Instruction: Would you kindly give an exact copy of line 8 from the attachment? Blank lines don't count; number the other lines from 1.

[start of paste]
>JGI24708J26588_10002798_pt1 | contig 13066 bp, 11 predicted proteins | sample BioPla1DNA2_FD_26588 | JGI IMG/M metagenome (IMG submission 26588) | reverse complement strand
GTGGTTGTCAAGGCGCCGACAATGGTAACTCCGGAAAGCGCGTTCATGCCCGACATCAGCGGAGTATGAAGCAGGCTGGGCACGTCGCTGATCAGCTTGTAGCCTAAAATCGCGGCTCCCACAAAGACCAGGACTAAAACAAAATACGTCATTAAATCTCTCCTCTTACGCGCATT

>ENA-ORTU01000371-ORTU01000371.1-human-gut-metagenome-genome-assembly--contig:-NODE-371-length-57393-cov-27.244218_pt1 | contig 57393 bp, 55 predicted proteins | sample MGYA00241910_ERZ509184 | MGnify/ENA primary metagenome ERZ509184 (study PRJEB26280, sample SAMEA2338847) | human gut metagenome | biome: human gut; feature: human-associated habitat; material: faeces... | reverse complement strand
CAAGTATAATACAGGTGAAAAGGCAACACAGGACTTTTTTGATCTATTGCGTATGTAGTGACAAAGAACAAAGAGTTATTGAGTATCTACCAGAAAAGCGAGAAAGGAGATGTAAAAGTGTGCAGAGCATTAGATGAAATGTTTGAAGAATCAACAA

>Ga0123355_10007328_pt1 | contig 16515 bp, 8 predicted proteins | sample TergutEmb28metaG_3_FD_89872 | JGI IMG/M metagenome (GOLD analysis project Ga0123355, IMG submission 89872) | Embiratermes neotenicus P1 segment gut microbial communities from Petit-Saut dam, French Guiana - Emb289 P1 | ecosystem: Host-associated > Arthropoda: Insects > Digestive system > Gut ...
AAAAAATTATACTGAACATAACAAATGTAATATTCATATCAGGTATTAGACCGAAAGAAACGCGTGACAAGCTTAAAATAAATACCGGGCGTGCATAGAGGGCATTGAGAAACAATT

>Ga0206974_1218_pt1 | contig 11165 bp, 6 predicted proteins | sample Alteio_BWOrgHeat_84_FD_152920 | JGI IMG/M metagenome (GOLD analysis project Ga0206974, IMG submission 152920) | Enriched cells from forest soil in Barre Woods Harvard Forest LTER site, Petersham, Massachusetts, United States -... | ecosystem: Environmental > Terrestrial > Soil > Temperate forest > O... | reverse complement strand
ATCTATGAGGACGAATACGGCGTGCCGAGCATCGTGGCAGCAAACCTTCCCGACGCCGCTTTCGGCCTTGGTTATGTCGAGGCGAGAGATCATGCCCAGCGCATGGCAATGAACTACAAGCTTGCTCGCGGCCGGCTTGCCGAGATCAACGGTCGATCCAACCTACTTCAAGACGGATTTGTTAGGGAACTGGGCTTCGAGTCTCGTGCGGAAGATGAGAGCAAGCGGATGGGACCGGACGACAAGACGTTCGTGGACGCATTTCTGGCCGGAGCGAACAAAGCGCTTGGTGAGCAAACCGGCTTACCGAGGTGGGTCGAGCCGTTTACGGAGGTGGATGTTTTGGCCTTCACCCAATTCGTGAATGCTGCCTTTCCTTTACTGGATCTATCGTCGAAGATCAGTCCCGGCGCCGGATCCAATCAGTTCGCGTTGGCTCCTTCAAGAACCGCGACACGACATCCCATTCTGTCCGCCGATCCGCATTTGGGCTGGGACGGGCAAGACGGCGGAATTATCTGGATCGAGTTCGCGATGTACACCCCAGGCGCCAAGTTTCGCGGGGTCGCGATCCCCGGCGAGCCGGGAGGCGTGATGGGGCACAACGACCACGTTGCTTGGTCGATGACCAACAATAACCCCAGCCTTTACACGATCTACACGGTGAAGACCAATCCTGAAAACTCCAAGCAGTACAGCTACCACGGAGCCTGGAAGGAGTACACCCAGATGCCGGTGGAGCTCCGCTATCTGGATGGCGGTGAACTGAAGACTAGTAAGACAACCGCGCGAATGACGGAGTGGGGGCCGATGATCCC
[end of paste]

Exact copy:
ATCTATGAGGACGAATACGGCGTGCCGAGCATCGTGGCAGCAAACCTTCCCGACGCCGCTTTCGGCCTTGGTTATGTCGAGGCGAGAGATCATGCCCAGCGCATGGCAATGAACTACAAGCTTGCTCGCGGCCGGCTTGCCGAGATCAACGGTCGATCCAACCTACTTCAAGACGGATTTGTTAGGGAACTGGGCTTCGAGTCTCGTGCGGAAGATGAGAGCAAGCGGATGGGACCGGACGACAAGACGTTCGTGGACGCATTTCTGGCCGGAGCGAACAAAGCGCTTGGTGAGCAAACCGGCTTACCGAGGTGGGTCGAGCCGTTTACGGAGGTGGATGTTTTGGCCTTCACCCAATTCGTGAATGCTGCCTTTCCTTTACTGGATCTATCGTCGAAGATCAGTCCCGGCGCCGGATCCAATCAGTTCGCGTTGGCTCCTTCAAGAACCGCGACACGACATCCCATTCTGTCCGCCGATCCGCATTTGGGCTGGGACGGGCAAGACGGCGGAATTATCTGGATCGAGTTCGCGATGTACACCCCAGGCGCCAAGTTTCGCGGGGTCGCGATCCCCGGCGAGCCGGGAGGCGTGATGGGGCACAACGACCACGTTGCTTGGTCGATGACCAACAATAACCCCAGCCTTTACACGATCTACACGGTGAAGACCAATCCTGAAAACTCCAAGCAGTACAGCTACCACGGAGCCTGGAAGGAGTACACCCAGATGCCGGTGGAGCTCCGCTATCTGGATGGCGGTGAACTGAAGACTAGTAAGACAACCGCGCGAATGACGGAGTGGGGGCCGATGATCCC